For example, Alan is a fantastic runner. He can run and run and run, and then when he's finished with that, he can run some more. I, on the other hand, yearned to be a good runner, but after running in a few races over the years, had come to terms that these knees were made for walking. Still, though, if we were ever left to fend for ourselves in the Sub-Sahara, his running technique would come in handy in chasing down prey for our dinner. This is not something to be taken for granted, so whenever I can, I let him know that I appreciate his knack for running. One year we were training for the Wharf to Wharf 10K and decided to go on a run around the lake together. As I huffed and puffed along, Alan bounced along beside me. Every few bounces he would sprint ahead and then double back to keep me company for a bit. Sometimes he would offer helpful tips like, Right foot, left foot or Relax or Lengthen your stride! After about 20 minutes of Alan's incessant cheerleading and energetic running (as I willed my body not to drop dead), I let out a scream like I had never screamed before. I mean the man was not even breaking a sweat. I had to do something, but notice that I did not tell him to stop running. After all, I like to be supportive.

While Alan is the runner in the relationship, I am not without my talents. I can find anything Alan's misplaced, as long as it's in the duplex. Have you seen my left shoe? he might ask. And there it will be in plain sight, wedged right behind the toilet. Or if he can't find his sweater, I will locate it hanging on the dish towel rack. This week he has been desperately searching for his reading light, a clever little invention that clips right onto his night time reading and that saves me from harsh overhead lighting while trying to fall asleep. On the fourth day of his searching, I finally decided to lend a hand out of pity for his poor detective skills. As I positioned my glasses on my face, he taunted, "Oh, you think you're so smart, do you? You think you can find my light, huh?" And after letting me know he appreciated my help, he slipped into the bathroom to finish brushing his teeth.

"Where did you last leave it?" I asked. I scanned the bedside table. Nothing.

"If I knew where I left it, I wouldn't be looking for it!" he laughed, as if I were the most ridiculous person he had ever met.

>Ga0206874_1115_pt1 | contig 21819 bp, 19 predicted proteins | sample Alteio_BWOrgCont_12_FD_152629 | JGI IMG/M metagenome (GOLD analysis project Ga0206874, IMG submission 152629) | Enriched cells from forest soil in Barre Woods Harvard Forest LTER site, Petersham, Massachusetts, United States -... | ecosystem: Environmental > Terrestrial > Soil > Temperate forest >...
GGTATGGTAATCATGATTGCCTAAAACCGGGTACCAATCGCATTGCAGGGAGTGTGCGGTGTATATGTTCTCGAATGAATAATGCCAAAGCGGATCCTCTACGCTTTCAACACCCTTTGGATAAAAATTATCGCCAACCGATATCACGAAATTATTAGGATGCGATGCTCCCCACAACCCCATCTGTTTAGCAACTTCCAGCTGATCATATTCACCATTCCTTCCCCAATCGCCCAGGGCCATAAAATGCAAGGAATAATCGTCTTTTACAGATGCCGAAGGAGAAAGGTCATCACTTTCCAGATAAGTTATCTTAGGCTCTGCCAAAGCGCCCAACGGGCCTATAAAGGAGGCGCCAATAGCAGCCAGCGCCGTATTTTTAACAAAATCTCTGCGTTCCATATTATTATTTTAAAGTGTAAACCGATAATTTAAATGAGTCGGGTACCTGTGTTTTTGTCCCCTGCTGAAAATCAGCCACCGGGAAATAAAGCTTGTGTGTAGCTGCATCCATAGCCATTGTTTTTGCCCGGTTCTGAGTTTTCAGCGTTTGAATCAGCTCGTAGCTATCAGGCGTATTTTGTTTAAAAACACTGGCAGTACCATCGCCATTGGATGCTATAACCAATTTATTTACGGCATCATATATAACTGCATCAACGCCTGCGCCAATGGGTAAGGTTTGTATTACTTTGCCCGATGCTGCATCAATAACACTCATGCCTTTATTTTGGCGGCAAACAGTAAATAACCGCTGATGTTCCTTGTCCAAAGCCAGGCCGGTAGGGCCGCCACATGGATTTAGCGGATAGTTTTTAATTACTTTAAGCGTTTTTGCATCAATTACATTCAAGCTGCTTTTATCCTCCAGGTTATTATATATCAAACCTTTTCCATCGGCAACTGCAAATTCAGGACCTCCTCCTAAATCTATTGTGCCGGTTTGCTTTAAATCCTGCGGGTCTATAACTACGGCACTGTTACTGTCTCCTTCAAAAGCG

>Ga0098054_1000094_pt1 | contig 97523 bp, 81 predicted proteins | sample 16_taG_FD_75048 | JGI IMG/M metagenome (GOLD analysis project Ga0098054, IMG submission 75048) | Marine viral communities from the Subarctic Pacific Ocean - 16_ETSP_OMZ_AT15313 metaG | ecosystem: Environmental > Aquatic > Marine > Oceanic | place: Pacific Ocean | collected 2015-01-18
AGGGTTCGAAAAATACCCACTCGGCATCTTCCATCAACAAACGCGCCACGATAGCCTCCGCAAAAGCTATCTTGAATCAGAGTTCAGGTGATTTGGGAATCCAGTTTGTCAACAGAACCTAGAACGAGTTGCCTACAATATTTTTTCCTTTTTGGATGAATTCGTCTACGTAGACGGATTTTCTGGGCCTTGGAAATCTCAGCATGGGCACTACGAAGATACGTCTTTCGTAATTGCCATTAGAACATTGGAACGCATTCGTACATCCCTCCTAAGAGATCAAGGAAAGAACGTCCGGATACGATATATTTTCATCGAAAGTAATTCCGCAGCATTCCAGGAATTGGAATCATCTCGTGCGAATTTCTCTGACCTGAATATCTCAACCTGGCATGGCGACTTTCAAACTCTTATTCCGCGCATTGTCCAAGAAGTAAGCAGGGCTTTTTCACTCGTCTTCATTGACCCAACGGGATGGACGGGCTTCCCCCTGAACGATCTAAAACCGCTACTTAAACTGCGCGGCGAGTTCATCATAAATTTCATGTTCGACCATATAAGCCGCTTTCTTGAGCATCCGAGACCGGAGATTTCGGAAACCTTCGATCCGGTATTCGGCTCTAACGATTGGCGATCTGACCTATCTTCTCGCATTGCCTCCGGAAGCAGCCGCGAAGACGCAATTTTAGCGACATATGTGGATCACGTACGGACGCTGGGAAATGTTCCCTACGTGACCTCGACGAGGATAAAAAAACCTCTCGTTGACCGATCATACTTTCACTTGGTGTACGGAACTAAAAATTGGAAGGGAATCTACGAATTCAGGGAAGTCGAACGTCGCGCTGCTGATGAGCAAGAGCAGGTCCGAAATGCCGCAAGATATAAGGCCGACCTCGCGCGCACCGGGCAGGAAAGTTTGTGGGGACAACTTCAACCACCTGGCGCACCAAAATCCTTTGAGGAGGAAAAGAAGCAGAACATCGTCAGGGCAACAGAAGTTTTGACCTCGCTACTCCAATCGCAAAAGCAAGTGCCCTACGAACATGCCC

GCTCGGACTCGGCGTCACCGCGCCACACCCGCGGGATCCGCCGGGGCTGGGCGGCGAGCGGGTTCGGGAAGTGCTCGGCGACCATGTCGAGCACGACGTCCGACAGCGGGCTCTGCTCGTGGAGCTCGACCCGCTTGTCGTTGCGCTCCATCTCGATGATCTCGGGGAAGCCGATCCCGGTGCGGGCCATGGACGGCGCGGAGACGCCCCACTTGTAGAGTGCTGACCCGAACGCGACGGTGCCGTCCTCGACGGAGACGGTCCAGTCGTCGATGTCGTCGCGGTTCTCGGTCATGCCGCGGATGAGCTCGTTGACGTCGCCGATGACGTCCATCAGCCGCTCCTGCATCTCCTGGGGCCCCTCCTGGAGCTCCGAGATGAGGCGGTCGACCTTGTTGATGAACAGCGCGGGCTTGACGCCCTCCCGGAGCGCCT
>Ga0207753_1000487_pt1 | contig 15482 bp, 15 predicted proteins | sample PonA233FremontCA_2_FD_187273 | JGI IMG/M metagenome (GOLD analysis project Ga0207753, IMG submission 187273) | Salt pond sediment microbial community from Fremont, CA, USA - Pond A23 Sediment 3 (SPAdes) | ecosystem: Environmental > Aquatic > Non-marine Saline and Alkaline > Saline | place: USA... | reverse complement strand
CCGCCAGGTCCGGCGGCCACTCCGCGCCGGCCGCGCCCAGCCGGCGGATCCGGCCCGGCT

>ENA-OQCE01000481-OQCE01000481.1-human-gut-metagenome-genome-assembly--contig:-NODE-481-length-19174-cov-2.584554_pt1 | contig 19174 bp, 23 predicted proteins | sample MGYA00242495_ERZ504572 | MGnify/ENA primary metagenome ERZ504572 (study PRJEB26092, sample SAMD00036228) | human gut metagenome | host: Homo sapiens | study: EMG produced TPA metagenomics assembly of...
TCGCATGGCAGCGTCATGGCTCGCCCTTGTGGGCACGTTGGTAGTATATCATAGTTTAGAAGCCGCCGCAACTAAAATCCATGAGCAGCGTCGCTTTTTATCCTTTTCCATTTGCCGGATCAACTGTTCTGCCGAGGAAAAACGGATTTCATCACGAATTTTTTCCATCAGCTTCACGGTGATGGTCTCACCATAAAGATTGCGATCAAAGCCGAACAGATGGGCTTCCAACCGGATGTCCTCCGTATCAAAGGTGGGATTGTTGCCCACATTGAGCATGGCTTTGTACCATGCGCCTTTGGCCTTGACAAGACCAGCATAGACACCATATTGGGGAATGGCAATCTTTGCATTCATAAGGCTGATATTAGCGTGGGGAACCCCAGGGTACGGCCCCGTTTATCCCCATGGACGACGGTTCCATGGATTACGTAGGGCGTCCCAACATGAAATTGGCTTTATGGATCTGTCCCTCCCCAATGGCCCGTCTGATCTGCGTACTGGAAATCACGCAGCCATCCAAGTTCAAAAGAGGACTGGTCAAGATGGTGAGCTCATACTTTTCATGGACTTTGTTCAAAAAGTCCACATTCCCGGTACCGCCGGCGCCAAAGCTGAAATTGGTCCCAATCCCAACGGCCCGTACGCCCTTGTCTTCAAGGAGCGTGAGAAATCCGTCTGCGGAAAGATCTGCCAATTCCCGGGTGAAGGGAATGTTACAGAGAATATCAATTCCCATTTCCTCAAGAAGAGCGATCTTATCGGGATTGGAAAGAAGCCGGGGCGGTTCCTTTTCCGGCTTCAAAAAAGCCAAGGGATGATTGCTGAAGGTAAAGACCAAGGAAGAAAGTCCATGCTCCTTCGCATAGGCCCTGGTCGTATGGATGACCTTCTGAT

"Oh, is that so?" I asked, buying some time. I could hear him gargling, so I decided to look in the space between his side of the bed and the wall. A place almost too painfully obvious for his reading light to have fallen, a place where a rational person would first look... a place where Alan's reading light would be. I reached my hand in and pulled out not only his reading light, but the book he had also misplaced from weeks ago. I held the light in the palm of my hand, and waited for him to come out of the bathroom. When he finally appeared, I stared at him and said, "Bow to your master!" I said it in a way that indicated I appreciate your talents and as he did a series of bows at the foot of the bed, I could tell he appreciated mine as well.

Tuesday, November 17, 2009

The FluOldItis

A few weeks ago, I was at the doctor's office when I decided to get a flu shot. It made me feel light and airy but also semi-indestructible. The sore upper arm muscle at the injection site reminded me that I now had an extra immunity, and it made me brave. I dared the sniffly to sniff upon me and rejected hand sanitizers all together. It was this flu-hubris -- flubris, if you will -- that caused me to end up in bed for the past 2 days. I was playing with fire hanging around the cold-stricken and eventually I got burned.

A quick search on WebMD today indicated that I had the symptoms of both the flu and the common cold and that meningitis was a real possibility. I would have called the advice nurse or something sensible, but all my body parts seemed to have been filled with bricks of lead. All tidily piled inside, most notably in my upper back, near my neck (the meningitis was having a party), in my arms and in my legs. In my head, a really angry teenager with long hair and bad skin played the snare and followed it up with lots of maddening crash cymbal action. When I asked him politely if he might be able to take it down a notch, perhaps even just to give us a bit of rhythm on the high hat, he shoved his drum sticks through my nasal cavities. And this makes it difficult to breathe properly (aka quietly through my nose), so that at night I believe Alan must have nightmares about Darth Vader coming to bring him over to the dark side.